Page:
John Quinn (Quinn Emanuel): "The first requirement for setting up somewhere is to search out the legal talent"

John Quinn, Founder & Managing Partner, Quinn Emanuel, talks to Leaders League the secrets behind this prestigious firm's success.

Posted jeudi, mars 6 2014
John Quinn (Quinn Emanuel): "The first requirement for setting up somewhere is to search out the legal talent"

Leaders League. What explains Quinn Emanuel’s success?
John Quinn.
The key, certainly, is to win disputes. Our model is also very powerful. We aren’t a firm of full service lawyers, we don’t claim to be the best in all areas. We do only one thing – the settlement of disputes – and we think we are among the best in this area. Another key factor is certainly the quality of our lawyers. The most important decision that a lawyer can make in his career is in what environment he practices law. We have always recruited the best associates from the best law faculties and exceptional partners chosen selectively. Quality attracts quality.
Before starting our international expansion, we reflected seriously and for a long time on the idea of extending our disputes model outside the United States, firstly to London and to Tokyo. Although there are more than a hundred American legal firms present in London, there was not a single one established there just dealing with disputes. Thus, there was no precedent to guarantee our success in London. We decided all the same to attempt the London adventure and we were very quickly successful. Our strategy has been to concentrate firstly on disputes against the major banks. Our practice has grown considerably since then.
More generally, our international expansion strategy isn’t to decide to set up in a town and then look for the appropriate person. It is the reverse, as was the case in Paris, where we met Philippe Pinsolle and decided in September 2012 to build a new office around him. The first and most important thing is the legal talent.

Leaders League. How would you describe Quinn Emanuel’s culture and values?
J. Q.
Practising law at a very high level is a long-term investment, no short cut is conceivable. For you to win, we must work hard, and that is exactly what we do. Quality is not guaranteed by the clothes that you wear. We also think that luxurious offices in prestigious buildings don’t enable you to win proceedings! They inflate overheads and we often cost as much as our clients. On the other hand, collaboration and mutual support are key elements of our firm’s culture. We bank on total mutual support. And no client “belongs” to a partner. It would be completely against the culture of our firm to demonstrate possessiveness in the client relationship. This attitude enables us to deal with each issue with the best legal expertise.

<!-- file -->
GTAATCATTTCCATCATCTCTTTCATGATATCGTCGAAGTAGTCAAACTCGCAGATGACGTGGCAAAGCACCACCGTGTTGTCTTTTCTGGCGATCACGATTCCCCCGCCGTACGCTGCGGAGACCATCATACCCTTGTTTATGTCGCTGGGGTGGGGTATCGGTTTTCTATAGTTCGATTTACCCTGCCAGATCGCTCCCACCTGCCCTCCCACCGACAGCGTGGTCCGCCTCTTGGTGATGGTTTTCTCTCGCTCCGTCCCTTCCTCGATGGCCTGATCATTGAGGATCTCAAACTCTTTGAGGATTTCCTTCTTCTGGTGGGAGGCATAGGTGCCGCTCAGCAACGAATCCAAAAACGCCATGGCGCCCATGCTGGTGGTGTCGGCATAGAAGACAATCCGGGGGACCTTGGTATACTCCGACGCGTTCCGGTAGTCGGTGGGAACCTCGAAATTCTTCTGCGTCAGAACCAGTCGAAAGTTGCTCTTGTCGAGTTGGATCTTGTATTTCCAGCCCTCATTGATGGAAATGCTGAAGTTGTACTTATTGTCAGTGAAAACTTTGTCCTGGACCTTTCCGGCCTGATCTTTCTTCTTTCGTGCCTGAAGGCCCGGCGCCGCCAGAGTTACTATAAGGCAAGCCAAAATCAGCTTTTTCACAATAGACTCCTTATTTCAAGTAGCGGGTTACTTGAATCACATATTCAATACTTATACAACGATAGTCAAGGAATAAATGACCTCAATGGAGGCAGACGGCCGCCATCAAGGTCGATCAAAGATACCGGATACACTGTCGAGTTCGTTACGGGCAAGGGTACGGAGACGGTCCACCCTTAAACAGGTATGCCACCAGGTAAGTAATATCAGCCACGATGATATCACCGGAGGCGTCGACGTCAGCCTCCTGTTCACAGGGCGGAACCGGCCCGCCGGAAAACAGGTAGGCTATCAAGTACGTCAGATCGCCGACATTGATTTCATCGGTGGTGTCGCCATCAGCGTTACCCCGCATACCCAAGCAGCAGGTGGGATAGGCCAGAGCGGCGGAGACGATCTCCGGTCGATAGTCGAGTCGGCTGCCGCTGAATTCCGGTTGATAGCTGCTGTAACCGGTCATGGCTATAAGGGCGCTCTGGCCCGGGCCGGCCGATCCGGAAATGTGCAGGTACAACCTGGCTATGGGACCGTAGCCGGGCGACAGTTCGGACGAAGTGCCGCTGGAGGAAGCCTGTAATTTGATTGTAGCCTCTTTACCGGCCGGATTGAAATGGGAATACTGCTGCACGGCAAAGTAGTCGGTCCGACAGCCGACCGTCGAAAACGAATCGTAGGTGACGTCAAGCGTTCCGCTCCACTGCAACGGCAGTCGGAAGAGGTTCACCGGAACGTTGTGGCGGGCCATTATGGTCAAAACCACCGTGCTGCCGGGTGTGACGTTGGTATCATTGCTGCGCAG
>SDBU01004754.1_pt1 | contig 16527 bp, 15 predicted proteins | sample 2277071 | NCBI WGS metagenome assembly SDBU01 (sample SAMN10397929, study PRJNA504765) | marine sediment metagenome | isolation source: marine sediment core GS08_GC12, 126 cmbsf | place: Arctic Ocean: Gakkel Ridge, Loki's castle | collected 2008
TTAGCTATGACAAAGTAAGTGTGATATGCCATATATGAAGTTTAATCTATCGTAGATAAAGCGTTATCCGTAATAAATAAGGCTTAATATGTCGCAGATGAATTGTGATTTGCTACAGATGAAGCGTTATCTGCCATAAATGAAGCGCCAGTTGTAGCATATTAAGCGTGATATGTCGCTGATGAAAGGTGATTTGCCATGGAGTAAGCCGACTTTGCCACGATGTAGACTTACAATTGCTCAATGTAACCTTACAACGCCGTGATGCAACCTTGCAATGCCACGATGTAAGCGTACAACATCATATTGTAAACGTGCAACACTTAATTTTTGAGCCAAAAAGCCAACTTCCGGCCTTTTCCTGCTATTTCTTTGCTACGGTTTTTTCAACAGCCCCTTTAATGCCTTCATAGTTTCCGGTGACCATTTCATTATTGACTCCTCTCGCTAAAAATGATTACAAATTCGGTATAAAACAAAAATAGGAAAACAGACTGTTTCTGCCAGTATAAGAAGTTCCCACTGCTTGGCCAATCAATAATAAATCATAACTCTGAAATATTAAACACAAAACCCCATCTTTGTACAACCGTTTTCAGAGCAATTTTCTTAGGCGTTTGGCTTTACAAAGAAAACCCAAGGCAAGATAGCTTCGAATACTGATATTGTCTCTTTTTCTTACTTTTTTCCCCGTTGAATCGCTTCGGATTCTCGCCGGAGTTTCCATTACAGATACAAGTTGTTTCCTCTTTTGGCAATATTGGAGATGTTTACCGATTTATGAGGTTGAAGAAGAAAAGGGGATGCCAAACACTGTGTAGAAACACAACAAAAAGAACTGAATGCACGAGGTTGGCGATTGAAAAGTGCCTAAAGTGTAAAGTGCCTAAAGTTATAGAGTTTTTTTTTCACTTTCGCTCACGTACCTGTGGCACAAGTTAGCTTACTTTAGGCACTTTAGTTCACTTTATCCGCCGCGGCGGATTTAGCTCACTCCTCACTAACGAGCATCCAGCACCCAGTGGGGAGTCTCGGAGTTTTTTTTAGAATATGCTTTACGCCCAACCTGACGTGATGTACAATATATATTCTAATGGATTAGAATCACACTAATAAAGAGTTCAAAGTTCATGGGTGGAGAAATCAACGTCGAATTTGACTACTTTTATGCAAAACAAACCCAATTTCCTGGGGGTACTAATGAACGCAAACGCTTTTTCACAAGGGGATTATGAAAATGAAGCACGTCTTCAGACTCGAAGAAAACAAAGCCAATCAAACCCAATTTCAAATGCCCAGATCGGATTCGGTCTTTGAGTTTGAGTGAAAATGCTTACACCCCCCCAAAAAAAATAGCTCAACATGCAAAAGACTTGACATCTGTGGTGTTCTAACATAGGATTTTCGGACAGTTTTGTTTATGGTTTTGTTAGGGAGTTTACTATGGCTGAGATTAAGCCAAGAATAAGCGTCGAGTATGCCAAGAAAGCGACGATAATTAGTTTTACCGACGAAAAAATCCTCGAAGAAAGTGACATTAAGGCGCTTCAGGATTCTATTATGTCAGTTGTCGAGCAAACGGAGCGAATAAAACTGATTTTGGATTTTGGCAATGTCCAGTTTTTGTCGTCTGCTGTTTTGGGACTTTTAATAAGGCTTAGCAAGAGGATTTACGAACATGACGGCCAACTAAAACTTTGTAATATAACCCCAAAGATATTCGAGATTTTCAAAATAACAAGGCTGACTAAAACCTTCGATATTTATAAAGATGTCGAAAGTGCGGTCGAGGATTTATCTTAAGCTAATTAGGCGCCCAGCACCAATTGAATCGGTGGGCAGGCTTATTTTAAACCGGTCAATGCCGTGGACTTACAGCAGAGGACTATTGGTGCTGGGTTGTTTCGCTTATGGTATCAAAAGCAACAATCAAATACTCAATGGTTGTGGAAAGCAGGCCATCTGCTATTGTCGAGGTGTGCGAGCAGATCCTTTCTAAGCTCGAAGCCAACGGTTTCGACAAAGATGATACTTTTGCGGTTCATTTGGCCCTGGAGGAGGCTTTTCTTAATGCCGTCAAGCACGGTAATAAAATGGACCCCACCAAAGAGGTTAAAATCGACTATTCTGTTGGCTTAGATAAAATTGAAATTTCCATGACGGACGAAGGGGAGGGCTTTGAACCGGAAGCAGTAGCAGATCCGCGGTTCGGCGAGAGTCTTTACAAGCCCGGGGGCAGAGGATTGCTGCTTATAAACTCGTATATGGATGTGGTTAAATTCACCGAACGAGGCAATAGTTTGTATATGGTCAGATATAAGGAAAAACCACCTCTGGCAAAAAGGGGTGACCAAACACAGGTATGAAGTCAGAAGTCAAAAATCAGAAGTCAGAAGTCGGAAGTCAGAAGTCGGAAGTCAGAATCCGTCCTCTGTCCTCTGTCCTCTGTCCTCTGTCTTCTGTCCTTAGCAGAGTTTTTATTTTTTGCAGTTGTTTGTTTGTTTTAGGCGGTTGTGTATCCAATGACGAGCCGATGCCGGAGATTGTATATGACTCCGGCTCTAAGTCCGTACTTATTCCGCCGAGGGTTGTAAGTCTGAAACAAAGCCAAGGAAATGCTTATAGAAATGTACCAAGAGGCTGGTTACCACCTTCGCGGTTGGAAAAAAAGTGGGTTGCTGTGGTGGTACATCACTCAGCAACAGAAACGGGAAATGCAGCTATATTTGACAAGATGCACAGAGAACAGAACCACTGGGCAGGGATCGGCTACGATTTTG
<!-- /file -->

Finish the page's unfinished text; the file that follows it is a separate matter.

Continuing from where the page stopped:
Leaders League. What is the system for remunerating partners?
J. Q.
We don’t operate on the lock-step mechanism. Four times a year, we empty the coffers following a few guiding principles: no major changes from one quarter to another, complete transparency and the involvement of everyone. On the basis of the comments I receive, I propose a suggested distribution of profits between all the partners, a suggestion subject to comments. Generally, this system works well as out of 175 partners, only rarely a few wish to discuss it. We have never had differences on the subject of remuneration.

Leaders League. You have gone from four lawyers to six hundred in 27 years. How did you managed that?
J. Q.
We have never really had a long-term plan. An exception to this rule, however, is the opening of our international arbitration practice, a decision which we took two years ago now and which has resulted in several recruitments in London, Washington DC and New York. This strategy is also at the heart of the opening of the offices in Paris and Hong Kong this year. We are opportunists as we are always on the lookout for talent and look to respond to unsatisfied demand in the market. We think our firm has the image of the Olympic slogan which is “higher, further, faster.”